2.6.2. MTT Reduction Assay [43]

Before testing, we dispersed different concentrations of all formulations in culture medium without fetal bovine serum and antibiotic/antimycotic solution. We plated NIH/3T3 cells on 96-well plates [4345]. We used 1 × 105 cells·mL−1 to 1 × 107 cells·mL−1 per well [43]. After this, we incubated the plate at 37°C, in a humidified incubator with 5% CO2, for 24 h [43]. Then, the medium was replaced and the test repeated with different formulations concentrations in the range between 5 and 200 μg·mL−1, which was added to the wells in triplicate for each concentration. We used DL50 to define the CCN cytotoxicity (50% of the cells died) [4345].

After 24 h of incubation, we removed the medium containing the formulations and washed each well 3 times with 0.1 mL of PBS Buffer 1x (137 mM NaCl, 10 mM phosphate, and 2.7 mM KCl, at pH of 7.4) [43]. Next, 0.2 mL of RPMI 1640 medium (without FBS and antibiotic/antimycotic solution) containing the dye MTT (0.5 mg·mL−1) was added [43, 44]. After incubation for 3 h at 37°C, we removed the medium with dye and carefully added 0.2 mL of ethanol to solubilize the blue formazan (yielded from MTT reduction by viable cells) [43, 45]. The plates were shaken for 10 min, and the absorbance for each well was read in a spectrophotometer, ELx800 Absorbance Microplate Reader (BioTek, USA), at = 570 nm. The values were expressed as percentages of MTT reduction compared to the control, where cells were not exposed to test agents [43, 46, 47].

2.7. Statistical Evaluation

Statistical analysis was performed using GraphPad Prism version 4.03. All experiments were conducted in triplicate and the results were expressed as the means ± standard deviation (SD). Data from each assay were analyzed statistically by ANOVA. Multiple comparisons among groups were determined with the Tukey test. Differences were considered significant when the value was less than 0.05 [4345].

3. Results and Discussion

Antibiotics are among the most important tools in medicine, but their efficacy is threatened by the evolution of resistance [11]. Since the earliest days of antibiotics, resistance has been observed and recognized as a threat; today, many first-generation drugs are all but ineffective [11]. We have thus far avoided a crisis through the continued modification of existing compounds and the discovery of new antibiotic classes [11] as well as the use of nanoparticles to engage and load this antibiotic, within this class of new antibiotics that include levofloxacin.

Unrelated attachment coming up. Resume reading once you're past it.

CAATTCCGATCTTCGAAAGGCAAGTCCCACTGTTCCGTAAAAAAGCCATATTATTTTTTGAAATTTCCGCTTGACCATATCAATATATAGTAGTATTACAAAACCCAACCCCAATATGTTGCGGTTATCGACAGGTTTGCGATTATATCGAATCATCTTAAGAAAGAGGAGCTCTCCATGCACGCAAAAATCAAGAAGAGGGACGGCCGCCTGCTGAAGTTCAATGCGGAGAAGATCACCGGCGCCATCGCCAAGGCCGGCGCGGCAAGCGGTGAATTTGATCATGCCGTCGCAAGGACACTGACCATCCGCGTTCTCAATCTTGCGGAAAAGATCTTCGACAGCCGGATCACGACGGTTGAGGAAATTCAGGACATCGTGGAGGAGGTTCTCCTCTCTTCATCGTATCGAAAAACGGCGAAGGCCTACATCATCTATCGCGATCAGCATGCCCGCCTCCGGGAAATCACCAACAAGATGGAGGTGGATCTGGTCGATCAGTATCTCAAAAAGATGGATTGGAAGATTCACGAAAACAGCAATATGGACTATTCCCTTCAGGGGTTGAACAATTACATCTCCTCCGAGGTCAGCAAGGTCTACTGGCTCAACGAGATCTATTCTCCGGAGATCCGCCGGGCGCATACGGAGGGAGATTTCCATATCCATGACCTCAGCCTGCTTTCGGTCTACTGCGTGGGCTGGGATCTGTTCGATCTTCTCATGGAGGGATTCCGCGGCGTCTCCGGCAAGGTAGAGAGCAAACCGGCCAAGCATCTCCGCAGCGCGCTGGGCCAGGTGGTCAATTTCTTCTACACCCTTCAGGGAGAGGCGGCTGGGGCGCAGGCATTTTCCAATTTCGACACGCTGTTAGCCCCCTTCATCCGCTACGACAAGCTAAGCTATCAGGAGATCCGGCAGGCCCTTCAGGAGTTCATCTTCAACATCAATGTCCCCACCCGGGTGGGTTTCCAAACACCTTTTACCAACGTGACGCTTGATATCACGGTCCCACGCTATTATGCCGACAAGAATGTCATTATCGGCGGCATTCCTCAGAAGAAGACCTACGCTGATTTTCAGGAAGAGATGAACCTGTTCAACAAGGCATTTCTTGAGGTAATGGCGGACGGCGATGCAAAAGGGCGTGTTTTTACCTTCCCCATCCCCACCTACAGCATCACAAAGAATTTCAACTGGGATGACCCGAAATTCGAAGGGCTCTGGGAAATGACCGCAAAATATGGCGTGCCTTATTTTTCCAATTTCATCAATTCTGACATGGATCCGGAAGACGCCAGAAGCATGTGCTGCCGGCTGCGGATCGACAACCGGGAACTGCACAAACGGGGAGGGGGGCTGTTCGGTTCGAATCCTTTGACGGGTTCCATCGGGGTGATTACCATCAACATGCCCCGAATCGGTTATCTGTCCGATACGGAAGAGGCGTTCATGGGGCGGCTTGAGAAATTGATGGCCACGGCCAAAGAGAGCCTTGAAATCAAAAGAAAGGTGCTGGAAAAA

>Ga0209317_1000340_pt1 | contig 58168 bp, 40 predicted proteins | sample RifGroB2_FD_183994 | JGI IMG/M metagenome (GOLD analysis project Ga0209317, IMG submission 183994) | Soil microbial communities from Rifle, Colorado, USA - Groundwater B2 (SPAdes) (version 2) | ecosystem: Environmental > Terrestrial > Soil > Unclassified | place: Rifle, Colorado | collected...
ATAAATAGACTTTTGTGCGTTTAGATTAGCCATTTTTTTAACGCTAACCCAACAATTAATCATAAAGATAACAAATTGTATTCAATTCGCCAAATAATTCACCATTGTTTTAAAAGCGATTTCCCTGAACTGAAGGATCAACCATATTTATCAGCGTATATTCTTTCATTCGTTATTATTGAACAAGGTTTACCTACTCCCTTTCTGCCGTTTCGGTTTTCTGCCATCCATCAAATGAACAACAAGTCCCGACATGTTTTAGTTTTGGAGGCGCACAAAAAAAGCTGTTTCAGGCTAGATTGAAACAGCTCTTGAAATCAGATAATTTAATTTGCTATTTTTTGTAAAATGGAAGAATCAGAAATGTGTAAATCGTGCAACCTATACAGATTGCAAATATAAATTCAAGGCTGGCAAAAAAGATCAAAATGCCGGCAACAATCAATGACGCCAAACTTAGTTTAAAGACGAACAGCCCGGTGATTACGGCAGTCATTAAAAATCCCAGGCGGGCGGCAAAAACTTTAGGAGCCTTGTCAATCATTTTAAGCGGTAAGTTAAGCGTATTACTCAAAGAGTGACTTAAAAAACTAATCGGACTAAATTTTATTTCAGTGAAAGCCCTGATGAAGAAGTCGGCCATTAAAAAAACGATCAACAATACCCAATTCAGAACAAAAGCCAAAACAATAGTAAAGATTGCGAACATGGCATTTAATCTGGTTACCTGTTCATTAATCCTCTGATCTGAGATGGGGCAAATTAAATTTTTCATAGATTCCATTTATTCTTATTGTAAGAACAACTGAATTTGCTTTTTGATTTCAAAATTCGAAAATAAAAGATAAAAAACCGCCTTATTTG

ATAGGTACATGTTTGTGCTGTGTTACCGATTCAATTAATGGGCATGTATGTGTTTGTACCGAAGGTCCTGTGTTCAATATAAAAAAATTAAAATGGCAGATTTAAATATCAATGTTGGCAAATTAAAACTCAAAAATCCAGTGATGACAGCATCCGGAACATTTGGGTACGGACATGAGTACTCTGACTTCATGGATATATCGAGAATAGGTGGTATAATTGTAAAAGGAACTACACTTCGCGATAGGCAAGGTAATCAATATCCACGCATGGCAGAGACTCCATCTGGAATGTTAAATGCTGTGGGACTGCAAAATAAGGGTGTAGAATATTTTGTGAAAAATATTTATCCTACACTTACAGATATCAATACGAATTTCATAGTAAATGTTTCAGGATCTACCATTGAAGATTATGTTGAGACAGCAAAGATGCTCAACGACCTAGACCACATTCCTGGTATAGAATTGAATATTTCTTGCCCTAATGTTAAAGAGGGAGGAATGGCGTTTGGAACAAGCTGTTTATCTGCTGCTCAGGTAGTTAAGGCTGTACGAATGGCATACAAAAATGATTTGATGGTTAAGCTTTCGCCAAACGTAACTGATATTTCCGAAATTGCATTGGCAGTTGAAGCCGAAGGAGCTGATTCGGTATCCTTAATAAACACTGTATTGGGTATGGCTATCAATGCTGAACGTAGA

Levofloxacin is a broad-spectrum antibiotic of the fluoroquinolone drug class, mainly acting against Gram-positive and atypical agents [48, 49]. This antibiotic works as an inhibitor of DNA gyrase and topoisomerase IV causing bacterial death [50]. Despite their effectiveness, these antibiotics are commonly associated with undesirable side effects [5052], mainly due to a tendency to aromatic stack among themselves under physiological conditions that reduce their bioavailability and become toxic [50, 53]. In this sense, encapsulation in smart nano- and microbiopolymeric devices is a novel technology potentially useful to provide effective controlled release of the drugs, therefore reducing their toxic concentrations [50]. Despite these, poloxamers were used in the nanoencapsulation of levofloxacin.

Among the several delivery systems reported in the literature, poloxamer- (PL-) based thermoreversible hydrogels have presented promising results in terms of improvement in the biopharmaceutical, pharmacodynamic, and pharmacokinetic properties of the incorporated drugs [36].

PLs (Pluronic) are copolymers consisting of polyethylene oxide (PEO) and polyoxypropylene oxide (PPO) units arranged in a basic structure A–B–A or PEO–PPO–PEO type [36]. Due to differences in the number of PPO and PEO units, PL monomers have the ability to self-assemble in micelles, presenting a hydrophobic core surrounded by a hydrophilic corona [35, 36]. At low temperatures, both PEO and PPO units are soluble in water [36]. However, when the temperature rises, the PPO units are dehydrated and aggregate (micellar core), while the hydrophilic PEO units (micellar corona) remain hydrated [36]. Subsequently, these micelles are assembled in different supramolecular structures such as hexagonal, cubic-ordered phases forming the hydrogels’ organization phases [36]. This reversible phenomenon is characterized by a temperature range of sol-gel transition (), since, below this temperature, the systems remain as fluids and favor the development of injectable formulations but remain as semisolids close to the physiological temperature [36, 5456].